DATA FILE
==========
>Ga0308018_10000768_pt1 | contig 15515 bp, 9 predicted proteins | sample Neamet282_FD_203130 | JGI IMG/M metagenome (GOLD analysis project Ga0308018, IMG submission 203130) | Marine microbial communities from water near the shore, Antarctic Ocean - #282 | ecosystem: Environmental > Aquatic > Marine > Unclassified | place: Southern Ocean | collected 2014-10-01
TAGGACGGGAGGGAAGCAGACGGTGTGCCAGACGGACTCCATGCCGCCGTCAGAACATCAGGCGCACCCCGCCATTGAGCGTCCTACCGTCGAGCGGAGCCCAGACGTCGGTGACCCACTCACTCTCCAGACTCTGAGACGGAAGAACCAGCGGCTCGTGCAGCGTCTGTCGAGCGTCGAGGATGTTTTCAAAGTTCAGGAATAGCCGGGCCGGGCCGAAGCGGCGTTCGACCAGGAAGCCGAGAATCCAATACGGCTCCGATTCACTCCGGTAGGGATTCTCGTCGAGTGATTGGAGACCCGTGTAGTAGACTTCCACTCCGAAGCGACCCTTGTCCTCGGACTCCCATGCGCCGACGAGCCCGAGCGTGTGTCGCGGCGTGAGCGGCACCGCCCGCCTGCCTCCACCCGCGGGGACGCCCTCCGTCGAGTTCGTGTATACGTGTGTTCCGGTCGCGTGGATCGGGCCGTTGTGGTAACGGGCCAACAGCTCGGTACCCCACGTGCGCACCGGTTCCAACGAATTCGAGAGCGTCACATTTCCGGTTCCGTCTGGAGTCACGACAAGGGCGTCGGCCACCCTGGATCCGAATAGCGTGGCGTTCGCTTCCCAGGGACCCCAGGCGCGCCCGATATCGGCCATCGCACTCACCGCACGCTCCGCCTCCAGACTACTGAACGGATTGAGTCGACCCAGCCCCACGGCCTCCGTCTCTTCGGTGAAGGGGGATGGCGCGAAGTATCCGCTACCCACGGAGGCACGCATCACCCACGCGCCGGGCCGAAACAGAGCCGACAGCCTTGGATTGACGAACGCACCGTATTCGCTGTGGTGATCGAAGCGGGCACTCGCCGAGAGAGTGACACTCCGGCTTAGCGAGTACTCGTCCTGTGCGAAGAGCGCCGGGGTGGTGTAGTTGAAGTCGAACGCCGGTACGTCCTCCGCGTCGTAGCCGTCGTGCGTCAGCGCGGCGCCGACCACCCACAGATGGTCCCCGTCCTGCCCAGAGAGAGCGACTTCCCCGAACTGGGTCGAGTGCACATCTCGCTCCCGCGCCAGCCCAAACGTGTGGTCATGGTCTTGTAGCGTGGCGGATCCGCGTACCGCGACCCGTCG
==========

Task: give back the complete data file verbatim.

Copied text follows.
>Ga0308018_10000768_pt1 | contig 15515 bp, 9 predicted proteins | sample Neamet282_FD_203130 | JGI IMG/M metagenome (GOLD analysis project Ga0308018, IMG submission 203130) | Marine microbial communities from water near the shore, Antarctic Ocean - #282 | ecosystem: Environmental > Aquatic > Marine > Unclassified | place: Southern Ocean | collected 2014-10-01
TAGGACGGGAGGGAAGCAGACGGTGTGCCAGACGGACTCCATGCCGCCGTCAGAACATCAGGCGCACCCCGCCATTGAGCGTCCTACCGTCGAGCGGAGCCCAGACGTCGGTGACCCACTCACTCTCCAGACTCTGAGACGGAAGAACCAGCGGCTCGTGCAGCGTCTGTCGAGCGTCGAGGATGTTTTCAAAGTTCAGGAATAGCCGGGCCGGGCCGAAGCGGCGTTCGACCAGGAAGCCGAGAATCCAATACGGCTCCGATTCACTCCGGTAGGGATTCTCGTCGAGTGATTGGAGACCCGTGTAGTAGACTTCCACTCCGAAGCGACCCTTGTCCTCGGACTCCCATGCGCCGACGAGCCCGAGCGTGTGTCGCGGCGTGAGCGGCACCGCCCGCCTGCCTCCACCCGCGGGGACGCCCTCCGTCGAGTTCGTGTATACGTGTGTTCCGGTCGCGTGGATCGGGCCGTTGTGGTAACGGGCCAACAGCTCGGTACCCCACGTGCGCACCGGTTCCAACGAATTCGAGAGCGTCACATTTCCGGTTCCGTCTGGAGTCACGACAAGGGCGTCGGCCACCCTGGATCCGAATAGCGTGGCGTTCGCTTCCCAGGGACCCCAGGCGCGCCCGATATCGGCCATCGCACTCACCGCACGCTCCGCCTCCAGACTACTGAACGGATTGAGTCGACCCAGCCCCACGGCCTCCGTCTCTTCGGTGAAGGGGGATGGCGCGAAGTATCCGCTACCCACGGAGGCACGCATCACCCACGCGCCGGGCCGAAACAGAGCCGACAGCCTTGGATTGACGAACGCACCGTATTCGCTGTGGTGATCGAAGCGGGCACTCGCCGAGAGAGTGACACTCCGGCTTAGCGAGTACTCGTCCTGTGCGAAGAGCGCCGGGGTGGTGTAGTTGAAGTCGAACGCCGGTACGTCCTCCGCGTCGTAGCCGTCGTGCGTCAGCGCGGCGCCGACCACCCACAGATGGTCCCCGTCCTGCCCAGAGAGAGCGACTTCCCCGAACTGGGTCGAGTGCACATCTCGCTCCCGCGCCAGCCCAAACGTGTGGTCATGGTCTTGTAGCGTGGCGGATCCGCGTACCGCGACCCGTCG